Now, we can finally ask the question: “How is heat transferred?” Importantly, at times it is desirable to control the heat transfer between two objects. For example, we want ice cream to cool down and soup to warm up. We also want to maximize heat transfer between our stove and our food. A great example of controlling heat transfer is a thermos (or a beverage bottle). The thermos helps regulate the temperature of the liquid inside of it because it minimizes heat transfer between the liquid and its surroundings.
Now that that’s out of the way, to answer the question, we must then know how heat is transferred.
The Three Modes of Heat Transfer:
Conduction is simply the flow of heat following physical contact. If you touch a hot flat iron, you will get burned (heat flows from a flat iron to your finger because they are in contact with each other). Different objects conduct heat differently; certain things conduct heat very well (like metals), and some do not (like plastic). When we touch an object to feel its temperature, what we feel is not the temperature of the object, but the temperature of our skin. To expand, when we touch a cold object, heat from our skin transfers as a result of conduction to the object, making our skin colder. Thus, we “feel” that the object is cold. This method of sensing temperature is not accurate since, as I said, different objects conduct heat differently.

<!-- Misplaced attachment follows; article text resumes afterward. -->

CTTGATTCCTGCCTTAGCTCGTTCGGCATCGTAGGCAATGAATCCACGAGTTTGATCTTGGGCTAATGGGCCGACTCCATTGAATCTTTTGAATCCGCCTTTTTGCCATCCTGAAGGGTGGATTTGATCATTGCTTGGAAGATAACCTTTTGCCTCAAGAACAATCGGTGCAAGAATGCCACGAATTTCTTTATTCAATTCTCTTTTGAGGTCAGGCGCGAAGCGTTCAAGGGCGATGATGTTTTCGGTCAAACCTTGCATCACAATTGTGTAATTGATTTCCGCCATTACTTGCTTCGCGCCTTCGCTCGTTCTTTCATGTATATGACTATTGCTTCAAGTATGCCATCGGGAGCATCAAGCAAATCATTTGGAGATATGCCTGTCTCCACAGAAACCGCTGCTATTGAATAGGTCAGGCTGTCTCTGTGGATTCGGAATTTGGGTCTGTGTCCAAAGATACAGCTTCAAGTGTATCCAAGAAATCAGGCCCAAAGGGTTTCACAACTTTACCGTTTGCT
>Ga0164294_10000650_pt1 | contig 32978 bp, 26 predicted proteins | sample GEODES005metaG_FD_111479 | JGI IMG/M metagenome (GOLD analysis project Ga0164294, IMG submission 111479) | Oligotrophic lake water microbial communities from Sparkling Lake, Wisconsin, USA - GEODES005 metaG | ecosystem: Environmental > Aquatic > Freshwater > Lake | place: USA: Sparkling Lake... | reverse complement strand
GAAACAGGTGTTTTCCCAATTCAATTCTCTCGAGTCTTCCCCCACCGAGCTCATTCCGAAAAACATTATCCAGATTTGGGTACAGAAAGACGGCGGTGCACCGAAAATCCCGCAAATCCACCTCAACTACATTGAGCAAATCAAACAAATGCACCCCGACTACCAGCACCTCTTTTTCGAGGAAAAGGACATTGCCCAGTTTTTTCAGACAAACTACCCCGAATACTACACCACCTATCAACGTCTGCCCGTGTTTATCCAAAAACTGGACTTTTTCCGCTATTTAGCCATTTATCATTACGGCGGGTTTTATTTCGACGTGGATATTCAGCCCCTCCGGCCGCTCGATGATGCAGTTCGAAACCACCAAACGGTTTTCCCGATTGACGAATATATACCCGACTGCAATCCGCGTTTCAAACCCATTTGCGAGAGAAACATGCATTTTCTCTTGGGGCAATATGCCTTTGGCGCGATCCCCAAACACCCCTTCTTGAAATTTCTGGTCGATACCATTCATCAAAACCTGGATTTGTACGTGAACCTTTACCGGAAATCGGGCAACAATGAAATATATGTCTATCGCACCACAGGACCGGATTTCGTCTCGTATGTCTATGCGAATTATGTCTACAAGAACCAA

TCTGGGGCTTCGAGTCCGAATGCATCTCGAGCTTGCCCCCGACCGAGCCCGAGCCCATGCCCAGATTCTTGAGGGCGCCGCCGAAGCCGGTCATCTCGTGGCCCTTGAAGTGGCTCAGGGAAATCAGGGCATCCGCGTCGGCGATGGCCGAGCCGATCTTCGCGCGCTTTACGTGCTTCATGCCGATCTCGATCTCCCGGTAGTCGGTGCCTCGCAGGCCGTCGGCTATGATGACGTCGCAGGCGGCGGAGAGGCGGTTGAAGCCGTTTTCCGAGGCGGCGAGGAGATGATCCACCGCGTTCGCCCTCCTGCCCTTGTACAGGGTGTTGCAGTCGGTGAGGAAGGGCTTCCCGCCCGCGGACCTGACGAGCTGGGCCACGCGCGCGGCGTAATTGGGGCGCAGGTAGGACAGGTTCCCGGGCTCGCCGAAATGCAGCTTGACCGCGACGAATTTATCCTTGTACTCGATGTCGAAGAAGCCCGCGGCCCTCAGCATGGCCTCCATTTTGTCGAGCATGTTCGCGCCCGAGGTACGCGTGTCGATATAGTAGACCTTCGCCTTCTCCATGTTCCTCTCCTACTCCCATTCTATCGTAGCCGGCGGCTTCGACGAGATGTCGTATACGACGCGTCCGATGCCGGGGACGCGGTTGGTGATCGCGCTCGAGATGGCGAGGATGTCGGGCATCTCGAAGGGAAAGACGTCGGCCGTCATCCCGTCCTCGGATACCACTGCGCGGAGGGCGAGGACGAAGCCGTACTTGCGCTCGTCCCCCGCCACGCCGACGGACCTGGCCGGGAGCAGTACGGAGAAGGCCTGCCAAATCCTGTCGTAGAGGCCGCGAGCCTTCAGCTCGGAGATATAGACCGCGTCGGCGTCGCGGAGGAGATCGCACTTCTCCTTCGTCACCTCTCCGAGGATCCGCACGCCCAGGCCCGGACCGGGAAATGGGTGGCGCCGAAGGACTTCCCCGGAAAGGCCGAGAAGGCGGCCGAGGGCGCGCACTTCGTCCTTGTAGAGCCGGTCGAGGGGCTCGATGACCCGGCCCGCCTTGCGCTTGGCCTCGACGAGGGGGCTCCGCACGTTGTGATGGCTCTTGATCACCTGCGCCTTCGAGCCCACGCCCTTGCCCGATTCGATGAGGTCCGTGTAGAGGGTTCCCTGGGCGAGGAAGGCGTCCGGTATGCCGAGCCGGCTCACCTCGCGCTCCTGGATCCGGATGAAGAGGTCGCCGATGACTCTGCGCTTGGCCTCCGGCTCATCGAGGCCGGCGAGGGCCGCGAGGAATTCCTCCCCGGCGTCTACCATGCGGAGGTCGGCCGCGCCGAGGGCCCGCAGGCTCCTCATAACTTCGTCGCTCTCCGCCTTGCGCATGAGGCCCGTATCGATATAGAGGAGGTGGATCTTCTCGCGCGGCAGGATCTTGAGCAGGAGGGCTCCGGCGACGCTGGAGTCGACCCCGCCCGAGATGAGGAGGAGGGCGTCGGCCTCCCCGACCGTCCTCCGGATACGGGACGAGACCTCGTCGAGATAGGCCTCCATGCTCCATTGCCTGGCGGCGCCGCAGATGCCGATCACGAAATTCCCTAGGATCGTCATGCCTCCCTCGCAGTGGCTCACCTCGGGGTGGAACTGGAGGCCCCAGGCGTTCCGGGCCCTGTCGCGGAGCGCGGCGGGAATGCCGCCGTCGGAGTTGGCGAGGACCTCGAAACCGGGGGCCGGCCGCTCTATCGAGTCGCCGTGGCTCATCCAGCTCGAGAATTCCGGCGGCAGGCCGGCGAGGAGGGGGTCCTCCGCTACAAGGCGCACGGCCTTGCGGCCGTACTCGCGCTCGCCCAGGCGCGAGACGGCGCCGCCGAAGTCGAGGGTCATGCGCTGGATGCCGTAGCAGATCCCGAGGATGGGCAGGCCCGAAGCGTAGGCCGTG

Convection is heat transfer due to motion of a fluid (liquid or gas). Hotter fluids become less dense and rise up, while colder fluids become more dense and go down. When we heat water in a pot, the water at the base of the pot will become hotter first. When this happens, the hotter water at the bottom will go up, replaced by the colder water above. This, in turn, will get hotter and then go up, replaced again by the water on top. This way, heat is transferred to all of the liquid in the pot evenly.